Who doesn’t love sunflowers? From Georgia O’Keeffe, to the huge fields that draw visitors searching for the next Christmas photo, sunflowers have been a staple of the garden.
Oh, the Possibilities
The homeowners call it “the grotto,” when referring to their 15-year-old home’s lower level complete with a kitchen, fireplace, wine cellar, bathroom and family area adorned with impressive sports memorabilia. The moniker is owed to a walkout door leading to an expansive, covered, poolside patio.
Beautiful yes. But inspiring?
“There were granite countertops and nice cabinets. It was very typical. Very expected,” says Nicole Gavigan, Managing Partner at Gavigan & Gruppo Interior Design.
Partner, Danielle Gruppo, agrees. “It was well done and lovely. But it didn’t suit their lifestyle,” she says.
Time for a Change
Eventually, the carpeting needed replacing. During the initial talks about new floors, Gavigan and Gruppo offered some practical ideas. The space-consuming fireplace was out of the line of sight and it made sitting at the kitchen island too hot, so why not remove it? With the fireplace gone, the possibilities became endless.
The homeowners wanted to condense the sports memorabilia and emphasize the wine cellar. Additionally, the lower level was not just a place to be near the pool, it was one of the home’s main living areas.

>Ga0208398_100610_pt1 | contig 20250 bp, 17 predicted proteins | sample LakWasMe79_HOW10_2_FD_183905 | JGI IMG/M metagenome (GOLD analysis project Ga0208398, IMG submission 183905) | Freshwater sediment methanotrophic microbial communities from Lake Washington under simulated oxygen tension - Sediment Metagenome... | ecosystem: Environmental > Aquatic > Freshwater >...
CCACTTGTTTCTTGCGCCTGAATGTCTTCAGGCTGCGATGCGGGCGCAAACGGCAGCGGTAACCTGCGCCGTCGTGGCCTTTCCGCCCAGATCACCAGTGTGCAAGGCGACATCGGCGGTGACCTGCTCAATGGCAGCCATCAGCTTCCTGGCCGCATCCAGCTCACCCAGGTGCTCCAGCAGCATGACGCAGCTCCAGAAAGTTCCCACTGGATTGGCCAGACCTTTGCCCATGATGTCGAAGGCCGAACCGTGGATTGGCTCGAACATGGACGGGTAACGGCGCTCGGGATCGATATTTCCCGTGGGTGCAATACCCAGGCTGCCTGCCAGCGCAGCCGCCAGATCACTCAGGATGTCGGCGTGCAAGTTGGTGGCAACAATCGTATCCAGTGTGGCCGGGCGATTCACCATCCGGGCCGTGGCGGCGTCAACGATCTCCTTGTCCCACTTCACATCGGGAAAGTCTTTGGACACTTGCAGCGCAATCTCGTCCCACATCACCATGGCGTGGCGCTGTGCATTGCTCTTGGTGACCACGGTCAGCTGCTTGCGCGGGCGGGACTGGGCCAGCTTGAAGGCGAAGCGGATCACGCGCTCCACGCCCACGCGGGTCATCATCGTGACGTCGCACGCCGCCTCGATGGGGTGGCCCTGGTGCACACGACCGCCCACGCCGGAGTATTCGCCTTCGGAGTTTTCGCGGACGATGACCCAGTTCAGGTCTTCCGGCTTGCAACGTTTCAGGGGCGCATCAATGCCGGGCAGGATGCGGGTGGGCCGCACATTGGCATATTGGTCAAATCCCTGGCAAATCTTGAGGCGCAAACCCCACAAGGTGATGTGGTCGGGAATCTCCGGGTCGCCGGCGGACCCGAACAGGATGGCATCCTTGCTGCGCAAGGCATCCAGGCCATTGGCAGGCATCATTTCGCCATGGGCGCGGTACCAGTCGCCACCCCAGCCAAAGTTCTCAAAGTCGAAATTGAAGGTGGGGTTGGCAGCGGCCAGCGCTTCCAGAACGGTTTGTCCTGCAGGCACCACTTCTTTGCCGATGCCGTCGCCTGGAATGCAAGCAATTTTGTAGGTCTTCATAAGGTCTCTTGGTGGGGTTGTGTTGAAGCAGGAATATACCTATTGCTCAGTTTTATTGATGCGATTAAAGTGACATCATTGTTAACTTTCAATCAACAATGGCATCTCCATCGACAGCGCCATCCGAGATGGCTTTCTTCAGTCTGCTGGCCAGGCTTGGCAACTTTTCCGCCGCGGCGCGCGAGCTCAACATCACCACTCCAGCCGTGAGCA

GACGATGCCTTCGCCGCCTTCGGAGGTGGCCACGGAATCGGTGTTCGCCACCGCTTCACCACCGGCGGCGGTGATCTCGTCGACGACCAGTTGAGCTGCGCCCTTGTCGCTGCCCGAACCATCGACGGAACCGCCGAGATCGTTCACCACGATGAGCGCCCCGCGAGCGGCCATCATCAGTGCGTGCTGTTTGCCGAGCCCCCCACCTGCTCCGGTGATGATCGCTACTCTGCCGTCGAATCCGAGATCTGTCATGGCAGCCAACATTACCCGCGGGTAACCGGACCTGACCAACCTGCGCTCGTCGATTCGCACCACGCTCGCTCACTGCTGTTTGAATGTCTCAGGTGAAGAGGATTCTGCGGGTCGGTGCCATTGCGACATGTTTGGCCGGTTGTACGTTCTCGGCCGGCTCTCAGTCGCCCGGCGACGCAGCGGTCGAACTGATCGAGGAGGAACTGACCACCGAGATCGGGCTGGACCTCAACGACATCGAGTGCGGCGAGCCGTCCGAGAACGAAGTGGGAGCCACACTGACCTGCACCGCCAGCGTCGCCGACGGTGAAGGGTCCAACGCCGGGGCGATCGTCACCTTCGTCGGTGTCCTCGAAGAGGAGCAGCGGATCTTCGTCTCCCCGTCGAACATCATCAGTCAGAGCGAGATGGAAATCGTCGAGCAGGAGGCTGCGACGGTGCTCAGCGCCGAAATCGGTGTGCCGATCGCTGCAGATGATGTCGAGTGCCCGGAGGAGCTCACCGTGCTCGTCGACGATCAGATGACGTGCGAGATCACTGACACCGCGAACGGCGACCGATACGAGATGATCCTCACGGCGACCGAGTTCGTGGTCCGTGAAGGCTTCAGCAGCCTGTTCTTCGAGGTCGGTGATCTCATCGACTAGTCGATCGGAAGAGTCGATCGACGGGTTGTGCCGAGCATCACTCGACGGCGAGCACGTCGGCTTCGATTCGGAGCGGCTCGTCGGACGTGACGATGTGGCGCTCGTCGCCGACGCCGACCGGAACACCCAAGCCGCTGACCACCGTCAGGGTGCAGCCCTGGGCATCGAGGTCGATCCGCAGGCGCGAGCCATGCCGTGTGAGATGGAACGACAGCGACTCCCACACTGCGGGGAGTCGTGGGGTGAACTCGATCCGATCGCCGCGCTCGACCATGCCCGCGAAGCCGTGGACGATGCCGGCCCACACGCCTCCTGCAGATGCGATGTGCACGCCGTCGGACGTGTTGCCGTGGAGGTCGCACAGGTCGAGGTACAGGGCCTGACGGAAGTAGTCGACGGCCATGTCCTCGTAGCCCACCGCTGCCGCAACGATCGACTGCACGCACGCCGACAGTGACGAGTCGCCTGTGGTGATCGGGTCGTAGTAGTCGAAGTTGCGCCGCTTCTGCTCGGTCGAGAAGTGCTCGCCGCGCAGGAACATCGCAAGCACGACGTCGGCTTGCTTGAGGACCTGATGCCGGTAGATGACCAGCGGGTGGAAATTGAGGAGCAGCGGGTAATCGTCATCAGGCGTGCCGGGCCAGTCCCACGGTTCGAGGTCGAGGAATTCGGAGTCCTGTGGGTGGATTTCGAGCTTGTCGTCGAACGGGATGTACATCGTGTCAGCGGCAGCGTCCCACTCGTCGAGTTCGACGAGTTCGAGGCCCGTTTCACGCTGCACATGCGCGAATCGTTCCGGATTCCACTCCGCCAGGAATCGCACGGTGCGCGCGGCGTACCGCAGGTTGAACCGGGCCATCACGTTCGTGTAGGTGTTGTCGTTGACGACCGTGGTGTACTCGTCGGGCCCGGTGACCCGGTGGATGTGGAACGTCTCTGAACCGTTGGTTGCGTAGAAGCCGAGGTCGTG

The kitchen asserts itself with exquisite tiles and a jazzy Cambria® quartz countertop, engineered in a highly stylized pattern of thick, black rivulets against a grayish cream. The bold pattern caught the homeowner by surprise because the 6-inch by 6-inch sample did not reveal the detail.
“I went in to see the sheets to make sure it’s what we wanted. It was so crazy wild, I thought, ‘Why not!?,‘” says the homeowner.
For the curved, peninsula base, the medley of neutral, gold, copper, iridescent, and metallic tiles created a mosaic that perfectly accentuates the countertop. The curve itself represented a mathematical challenge; it had to work proportionately with the room while accommodating the appliances below. The backdrop wall is an exhibit of tile’s